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What it means to 'throw your hat in the ring'

One hundred years ago, on Aug. 20, 1917, a U.S. Army aero squadron was formed at a Texas airfield. The 94th Aero Squadron would soon be sent to France and go on to see combat on World War I’s western front, its aerial achievements ensuring its place in history as a unit of heroism and renown.

Captain Eddie Rickenbacker poses with an aircraft bearing the emblem of the 94th Aero Squadron. Image courtesy of the National Museum of the U.S. Air Force via Youtube.

The Nieuport 28 C1 and SPAD XIII fighters flown by the 94th Aero Squadron bore a distinctive insignia: an American flag-motif top hat within a ring.

Several members of the unit that came to be known as the Hat in the Ring Squadron would become air aces, shooting down enemy aircraft including fighters, reconnaissance airplanes, and observation balloons.

The unit’s aces notably included Eddie Rickenbacker, America’s top-scoring World War I ace with 26 victories, who became a recipient of the Medal of Honor and would play an important role in civil aviation as the leader of a U.S. airline.

After the armistice was declared on Nov. 11, 1918, the squadron became a permanent component of the U.S. Army Air Service. The lineage of the modern-day 94th Fighter Squadron that is based at Joint Base Langley-Eustis in Virginia and flies the Lockheed Martin F-22 Raptor, traces back to the squadron that Rickenbacker and the other aces made famous a century ago.

Inspired by the rich history of the 94th Aero Squadron, its heroes, and their meet-any-challenge spirit, the AOPA Foundation, the charitable arm of AOPA, created The Hat in the Ring Society, a venue for philanthropist-pilots to "throw their hats in the ring" each year with charitable donations between $1,000 and $9,999.

The donations go a long way to help fund AOPA’s You Can Fly program and Air Safety Institute, both of which are 100-percent supported through philanthropic contributions to the AOPA Foundation. The You Can Fly program seeks to engage young people in aviation science, technology, engineering, and math education while they are still in school; support flight training providers; make aviation more affordable and accessible through flying clubs; and help bring lapsed pilots back into aviation.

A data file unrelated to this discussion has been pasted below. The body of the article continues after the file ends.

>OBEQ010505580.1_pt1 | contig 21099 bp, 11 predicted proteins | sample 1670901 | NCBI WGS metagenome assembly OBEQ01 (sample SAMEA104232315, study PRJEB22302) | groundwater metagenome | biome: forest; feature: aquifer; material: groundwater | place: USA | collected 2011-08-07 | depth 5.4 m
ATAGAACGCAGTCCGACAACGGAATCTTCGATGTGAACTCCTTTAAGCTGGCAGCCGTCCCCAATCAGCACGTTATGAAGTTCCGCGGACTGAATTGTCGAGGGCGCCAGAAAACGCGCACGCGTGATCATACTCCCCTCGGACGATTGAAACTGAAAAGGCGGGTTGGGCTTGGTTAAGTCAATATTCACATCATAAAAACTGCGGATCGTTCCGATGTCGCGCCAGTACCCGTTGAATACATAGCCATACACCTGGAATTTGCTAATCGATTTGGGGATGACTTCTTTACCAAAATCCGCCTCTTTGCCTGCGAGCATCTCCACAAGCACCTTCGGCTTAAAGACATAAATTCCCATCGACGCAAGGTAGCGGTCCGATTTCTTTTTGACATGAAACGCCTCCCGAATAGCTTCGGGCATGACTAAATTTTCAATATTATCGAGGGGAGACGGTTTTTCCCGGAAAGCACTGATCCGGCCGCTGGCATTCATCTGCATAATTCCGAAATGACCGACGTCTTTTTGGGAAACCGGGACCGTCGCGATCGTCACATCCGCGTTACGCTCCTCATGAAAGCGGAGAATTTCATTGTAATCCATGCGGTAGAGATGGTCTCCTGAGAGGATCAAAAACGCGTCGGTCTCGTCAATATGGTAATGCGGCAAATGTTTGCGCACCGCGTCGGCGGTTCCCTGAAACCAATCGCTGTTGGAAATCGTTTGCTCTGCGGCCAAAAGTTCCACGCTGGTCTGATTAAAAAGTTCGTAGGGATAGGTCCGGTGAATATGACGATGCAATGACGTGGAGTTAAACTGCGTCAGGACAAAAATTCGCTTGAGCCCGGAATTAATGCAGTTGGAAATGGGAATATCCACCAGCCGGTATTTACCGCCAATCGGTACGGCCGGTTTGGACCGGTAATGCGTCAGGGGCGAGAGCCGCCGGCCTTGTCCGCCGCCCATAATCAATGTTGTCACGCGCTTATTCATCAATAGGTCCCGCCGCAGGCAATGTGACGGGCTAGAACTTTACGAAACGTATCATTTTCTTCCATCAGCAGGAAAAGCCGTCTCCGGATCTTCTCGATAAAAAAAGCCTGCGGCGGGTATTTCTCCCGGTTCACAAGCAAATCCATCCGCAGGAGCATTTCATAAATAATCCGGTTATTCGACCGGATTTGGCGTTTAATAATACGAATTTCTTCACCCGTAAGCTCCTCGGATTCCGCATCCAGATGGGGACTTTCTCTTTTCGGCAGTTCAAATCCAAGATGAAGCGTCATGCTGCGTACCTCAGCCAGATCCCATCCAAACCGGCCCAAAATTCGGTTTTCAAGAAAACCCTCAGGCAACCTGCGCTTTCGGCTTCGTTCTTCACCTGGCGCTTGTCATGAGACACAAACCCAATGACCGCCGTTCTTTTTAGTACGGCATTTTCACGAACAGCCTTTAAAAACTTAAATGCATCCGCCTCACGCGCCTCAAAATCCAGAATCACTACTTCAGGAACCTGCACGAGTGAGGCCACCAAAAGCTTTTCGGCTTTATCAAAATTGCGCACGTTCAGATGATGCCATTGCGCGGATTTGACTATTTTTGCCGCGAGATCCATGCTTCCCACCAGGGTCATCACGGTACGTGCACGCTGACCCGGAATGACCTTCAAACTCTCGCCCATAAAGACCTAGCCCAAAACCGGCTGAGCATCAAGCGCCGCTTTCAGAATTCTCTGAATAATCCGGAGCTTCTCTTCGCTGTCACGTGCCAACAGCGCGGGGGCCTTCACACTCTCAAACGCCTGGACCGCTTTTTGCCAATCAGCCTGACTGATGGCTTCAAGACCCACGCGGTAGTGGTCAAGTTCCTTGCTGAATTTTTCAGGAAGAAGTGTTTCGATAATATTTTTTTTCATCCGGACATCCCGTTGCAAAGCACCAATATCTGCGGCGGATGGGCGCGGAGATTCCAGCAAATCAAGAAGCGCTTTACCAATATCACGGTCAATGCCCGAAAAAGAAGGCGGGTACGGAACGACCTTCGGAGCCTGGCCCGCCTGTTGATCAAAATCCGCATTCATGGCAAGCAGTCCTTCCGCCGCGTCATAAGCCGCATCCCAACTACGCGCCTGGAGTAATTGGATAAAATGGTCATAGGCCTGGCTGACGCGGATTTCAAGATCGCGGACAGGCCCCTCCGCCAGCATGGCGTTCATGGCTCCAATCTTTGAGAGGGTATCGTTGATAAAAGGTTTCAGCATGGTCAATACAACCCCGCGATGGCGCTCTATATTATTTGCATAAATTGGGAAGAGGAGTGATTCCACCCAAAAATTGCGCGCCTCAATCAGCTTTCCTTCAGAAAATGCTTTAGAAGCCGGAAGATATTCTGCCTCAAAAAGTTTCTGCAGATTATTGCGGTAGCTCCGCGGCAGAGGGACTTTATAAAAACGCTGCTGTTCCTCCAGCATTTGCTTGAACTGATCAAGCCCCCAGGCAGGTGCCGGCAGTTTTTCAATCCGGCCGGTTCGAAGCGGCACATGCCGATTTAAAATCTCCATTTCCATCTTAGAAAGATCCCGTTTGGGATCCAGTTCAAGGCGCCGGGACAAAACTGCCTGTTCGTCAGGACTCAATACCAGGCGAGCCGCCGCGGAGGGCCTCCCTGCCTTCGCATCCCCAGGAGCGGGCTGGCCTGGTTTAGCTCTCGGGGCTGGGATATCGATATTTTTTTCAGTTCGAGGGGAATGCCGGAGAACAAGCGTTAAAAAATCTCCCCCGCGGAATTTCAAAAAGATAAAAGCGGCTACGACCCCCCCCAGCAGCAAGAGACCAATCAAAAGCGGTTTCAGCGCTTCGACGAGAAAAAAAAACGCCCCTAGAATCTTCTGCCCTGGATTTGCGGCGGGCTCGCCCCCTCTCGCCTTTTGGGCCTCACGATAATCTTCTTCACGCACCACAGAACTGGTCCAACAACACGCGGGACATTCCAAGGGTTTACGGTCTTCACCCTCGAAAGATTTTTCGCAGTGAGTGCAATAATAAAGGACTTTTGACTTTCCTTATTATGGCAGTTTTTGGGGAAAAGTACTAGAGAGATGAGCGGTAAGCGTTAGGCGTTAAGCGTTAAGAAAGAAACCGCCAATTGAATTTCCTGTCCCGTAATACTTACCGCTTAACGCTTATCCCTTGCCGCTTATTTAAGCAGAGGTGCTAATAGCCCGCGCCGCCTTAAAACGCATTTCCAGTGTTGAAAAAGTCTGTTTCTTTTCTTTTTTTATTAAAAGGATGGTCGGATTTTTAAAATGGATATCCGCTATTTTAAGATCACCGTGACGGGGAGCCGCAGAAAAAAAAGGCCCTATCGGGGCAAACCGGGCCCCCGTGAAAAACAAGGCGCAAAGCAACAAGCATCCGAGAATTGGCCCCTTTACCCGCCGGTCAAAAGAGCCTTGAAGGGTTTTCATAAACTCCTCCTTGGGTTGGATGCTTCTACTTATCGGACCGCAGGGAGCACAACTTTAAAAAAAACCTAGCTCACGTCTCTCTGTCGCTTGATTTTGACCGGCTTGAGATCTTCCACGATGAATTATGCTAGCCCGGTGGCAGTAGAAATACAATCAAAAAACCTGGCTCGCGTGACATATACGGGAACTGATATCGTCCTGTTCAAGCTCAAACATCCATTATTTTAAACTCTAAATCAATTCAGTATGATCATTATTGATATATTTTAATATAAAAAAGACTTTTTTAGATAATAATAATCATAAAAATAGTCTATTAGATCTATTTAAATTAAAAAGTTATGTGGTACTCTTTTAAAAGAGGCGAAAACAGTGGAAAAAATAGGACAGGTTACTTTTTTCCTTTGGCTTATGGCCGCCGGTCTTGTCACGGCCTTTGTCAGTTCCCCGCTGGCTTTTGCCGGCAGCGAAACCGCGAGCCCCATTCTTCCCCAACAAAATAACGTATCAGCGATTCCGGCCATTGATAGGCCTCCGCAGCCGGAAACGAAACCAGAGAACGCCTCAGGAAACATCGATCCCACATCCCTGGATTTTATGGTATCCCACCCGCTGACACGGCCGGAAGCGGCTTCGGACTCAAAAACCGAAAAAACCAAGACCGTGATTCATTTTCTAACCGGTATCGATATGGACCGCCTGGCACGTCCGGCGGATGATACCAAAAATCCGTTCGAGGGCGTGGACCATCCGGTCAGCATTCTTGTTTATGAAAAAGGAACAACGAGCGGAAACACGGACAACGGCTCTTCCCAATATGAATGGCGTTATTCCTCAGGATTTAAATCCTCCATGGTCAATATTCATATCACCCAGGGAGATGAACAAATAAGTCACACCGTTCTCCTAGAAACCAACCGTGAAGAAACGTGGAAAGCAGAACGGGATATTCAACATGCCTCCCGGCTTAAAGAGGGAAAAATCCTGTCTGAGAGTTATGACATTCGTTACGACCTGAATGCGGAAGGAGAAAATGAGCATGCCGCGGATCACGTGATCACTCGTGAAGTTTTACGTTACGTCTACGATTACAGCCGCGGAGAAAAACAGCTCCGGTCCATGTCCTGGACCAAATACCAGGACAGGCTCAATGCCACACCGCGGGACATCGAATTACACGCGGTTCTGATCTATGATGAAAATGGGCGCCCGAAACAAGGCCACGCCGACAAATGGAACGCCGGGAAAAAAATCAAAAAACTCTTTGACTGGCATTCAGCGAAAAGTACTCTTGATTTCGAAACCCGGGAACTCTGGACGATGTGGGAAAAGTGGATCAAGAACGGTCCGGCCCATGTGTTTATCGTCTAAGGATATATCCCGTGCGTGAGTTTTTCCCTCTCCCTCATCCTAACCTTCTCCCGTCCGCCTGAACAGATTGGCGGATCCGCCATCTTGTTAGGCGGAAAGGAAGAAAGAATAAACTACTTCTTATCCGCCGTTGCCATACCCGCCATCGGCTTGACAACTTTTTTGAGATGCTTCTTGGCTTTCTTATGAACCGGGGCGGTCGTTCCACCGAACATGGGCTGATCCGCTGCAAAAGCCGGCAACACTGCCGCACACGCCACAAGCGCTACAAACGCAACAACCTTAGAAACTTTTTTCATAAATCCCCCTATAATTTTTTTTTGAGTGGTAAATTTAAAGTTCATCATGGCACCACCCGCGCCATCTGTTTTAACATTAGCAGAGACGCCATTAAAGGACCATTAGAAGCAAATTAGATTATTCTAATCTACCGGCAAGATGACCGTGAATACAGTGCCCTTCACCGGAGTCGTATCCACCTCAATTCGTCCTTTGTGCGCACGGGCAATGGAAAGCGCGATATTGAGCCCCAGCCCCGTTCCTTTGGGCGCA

As the AOPA Foundation’s longest-running philanthropic-giving circle, the Hat in the Ring Society continues to make a significant and lasting difference in general aviation’s future, thanks to its members’ generosity.

Society members enjoy special benefits and are invited to attend events, meetings, and receptions at major aviation gatherings such as the Sun 'n Fun International Fly-In and Expo in Lakeland, Florida, and EAA AirVenture in Oshkosh, Wisconsin.

The society’s honorary co-chairmen include actor/pilots Harrison Ford, Morgan Freeman, Chris Meloni, and Dave Coulier; aviation author Stuart Woods; aerobatic champion Michael Goulian; country music star Dierks Bentley; baseball legend Ken Griffey Jr.; and other notable pilots who share a love of aviation and believe that preserving the freedom to fly is a cause worth fighting for.

The arrival of the 100th anniversary of the 94th Aero Squadron on Aug. 20 is a reminder that it takes a special kind of person to rise to an occasion and commit to making a lasting difference.

If that sounds like the kind of mission you have wanted to take on, to play a role in securing aviation’s future, the AOPA Foundation hopes that you will come on board to help support the work that membership dues alone do not cover—work that can benefit every AOPA member and the entire GA community for many years to come.  For more information, contact Hat in the Ring Society liaison Becky Johnston, or visit the AOPA Foundation's  Hat in the Ring Society web page.

Dan Namowitz

Dan Namowitz

Dan Namowitz has been writing for AOPA in a variety of capacities since 1991. He has been a flight instructor since 1990 and is a 35-year AOPA member.
Topics: AOPA Foundation, You Can Fly

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